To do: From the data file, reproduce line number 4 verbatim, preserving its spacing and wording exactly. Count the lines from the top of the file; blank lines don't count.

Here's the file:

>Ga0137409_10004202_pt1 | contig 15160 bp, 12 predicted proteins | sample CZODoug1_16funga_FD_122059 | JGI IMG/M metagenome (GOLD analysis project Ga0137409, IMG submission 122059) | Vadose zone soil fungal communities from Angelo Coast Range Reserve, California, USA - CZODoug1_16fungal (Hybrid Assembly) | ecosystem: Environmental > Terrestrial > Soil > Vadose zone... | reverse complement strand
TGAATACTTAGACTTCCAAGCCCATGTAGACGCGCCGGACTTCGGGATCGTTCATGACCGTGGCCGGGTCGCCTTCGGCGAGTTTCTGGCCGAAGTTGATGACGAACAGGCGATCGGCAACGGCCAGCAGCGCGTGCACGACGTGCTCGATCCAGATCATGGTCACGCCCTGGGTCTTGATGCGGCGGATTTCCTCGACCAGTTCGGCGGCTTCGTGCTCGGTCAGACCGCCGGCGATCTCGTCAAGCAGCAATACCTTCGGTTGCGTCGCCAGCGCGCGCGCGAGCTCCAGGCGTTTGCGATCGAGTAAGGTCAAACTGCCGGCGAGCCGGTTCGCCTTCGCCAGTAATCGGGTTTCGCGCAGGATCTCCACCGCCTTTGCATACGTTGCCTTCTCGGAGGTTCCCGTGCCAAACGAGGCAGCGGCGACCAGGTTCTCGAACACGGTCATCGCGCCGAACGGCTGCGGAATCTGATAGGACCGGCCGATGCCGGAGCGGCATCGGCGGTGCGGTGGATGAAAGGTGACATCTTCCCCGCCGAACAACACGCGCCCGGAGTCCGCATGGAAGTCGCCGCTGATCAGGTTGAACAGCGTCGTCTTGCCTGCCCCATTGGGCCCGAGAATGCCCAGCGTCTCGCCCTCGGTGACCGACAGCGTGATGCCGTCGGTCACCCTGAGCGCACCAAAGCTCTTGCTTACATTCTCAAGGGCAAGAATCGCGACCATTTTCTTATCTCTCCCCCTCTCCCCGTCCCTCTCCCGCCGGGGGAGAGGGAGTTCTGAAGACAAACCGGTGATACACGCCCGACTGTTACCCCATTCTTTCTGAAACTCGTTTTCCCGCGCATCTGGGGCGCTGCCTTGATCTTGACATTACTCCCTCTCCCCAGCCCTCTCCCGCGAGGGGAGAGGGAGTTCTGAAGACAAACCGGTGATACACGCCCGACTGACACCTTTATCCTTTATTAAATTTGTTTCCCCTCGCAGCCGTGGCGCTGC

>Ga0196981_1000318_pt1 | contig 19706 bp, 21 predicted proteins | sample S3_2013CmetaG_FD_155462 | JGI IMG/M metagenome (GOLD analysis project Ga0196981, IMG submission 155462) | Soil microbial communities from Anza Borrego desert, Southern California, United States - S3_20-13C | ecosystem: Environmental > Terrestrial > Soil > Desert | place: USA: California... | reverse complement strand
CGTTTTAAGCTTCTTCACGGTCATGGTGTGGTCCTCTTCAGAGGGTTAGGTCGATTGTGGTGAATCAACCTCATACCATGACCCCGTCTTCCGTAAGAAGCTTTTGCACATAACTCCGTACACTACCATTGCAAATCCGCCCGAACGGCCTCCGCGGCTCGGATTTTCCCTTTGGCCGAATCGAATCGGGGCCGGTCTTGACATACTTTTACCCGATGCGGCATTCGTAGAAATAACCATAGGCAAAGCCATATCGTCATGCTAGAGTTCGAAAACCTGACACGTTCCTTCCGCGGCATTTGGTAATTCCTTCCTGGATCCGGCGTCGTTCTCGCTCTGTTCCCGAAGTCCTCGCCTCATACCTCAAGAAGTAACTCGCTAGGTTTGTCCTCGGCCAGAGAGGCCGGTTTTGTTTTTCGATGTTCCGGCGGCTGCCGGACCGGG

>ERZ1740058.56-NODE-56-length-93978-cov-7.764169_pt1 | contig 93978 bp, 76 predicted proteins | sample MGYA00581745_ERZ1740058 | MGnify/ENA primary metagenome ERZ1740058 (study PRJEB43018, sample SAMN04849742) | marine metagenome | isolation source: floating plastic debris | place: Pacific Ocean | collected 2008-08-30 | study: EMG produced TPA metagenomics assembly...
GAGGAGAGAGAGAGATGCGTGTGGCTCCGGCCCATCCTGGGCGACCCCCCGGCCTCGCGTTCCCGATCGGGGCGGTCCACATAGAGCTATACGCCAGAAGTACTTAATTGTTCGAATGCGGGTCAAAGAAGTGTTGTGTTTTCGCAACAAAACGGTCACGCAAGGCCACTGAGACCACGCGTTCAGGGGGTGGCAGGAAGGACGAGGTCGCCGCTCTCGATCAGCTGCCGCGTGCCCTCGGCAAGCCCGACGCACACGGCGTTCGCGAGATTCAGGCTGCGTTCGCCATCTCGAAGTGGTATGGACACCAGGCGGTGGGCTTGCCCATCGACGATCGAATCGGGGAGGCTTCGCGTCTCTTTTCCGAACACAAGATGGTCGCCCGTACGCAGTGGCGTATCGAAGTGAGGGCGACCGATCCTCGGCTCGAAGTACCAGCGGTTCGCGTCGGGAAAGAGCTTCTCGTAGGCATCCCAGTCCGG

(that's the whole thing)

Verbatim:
CGTTTTAAGCTTCTTCACGGTCATGGTGTGGTCCTCTTCAGAGGGTTAGGTCGATTGTGGTGAATCAACCTCATACCATGACCCCGTCTTCCGTAAGAAGCTTTTGCACATAACTCCGTACACTACCATTGCAAATCCGCCCGAACGGCCTCCGCGGCTCGGATTTTCCCTTTGGCCGAATCGAATCGGGGCCGGTCTTGACATACTTTTACCCGATGCGGCATTCGTAGAAATAACCATAGGCAAAGCCATATCGTCATGCTAGAGTTCGAAAACCTGACACGTTCCTTCCGCGGCATTTGGTAATTCCTTCCTGGATCCGGCGTCGTTCTCGCTCTGTTCCCGAAGTCCTCGCCTCATACCTCAAGAAGTAACTCGCTAGGTTTGTCCTCGGCCAGAGAGGCCGGTTTTGTTTTTCGATGTTCCGGCGGCTGCCGGACCGGG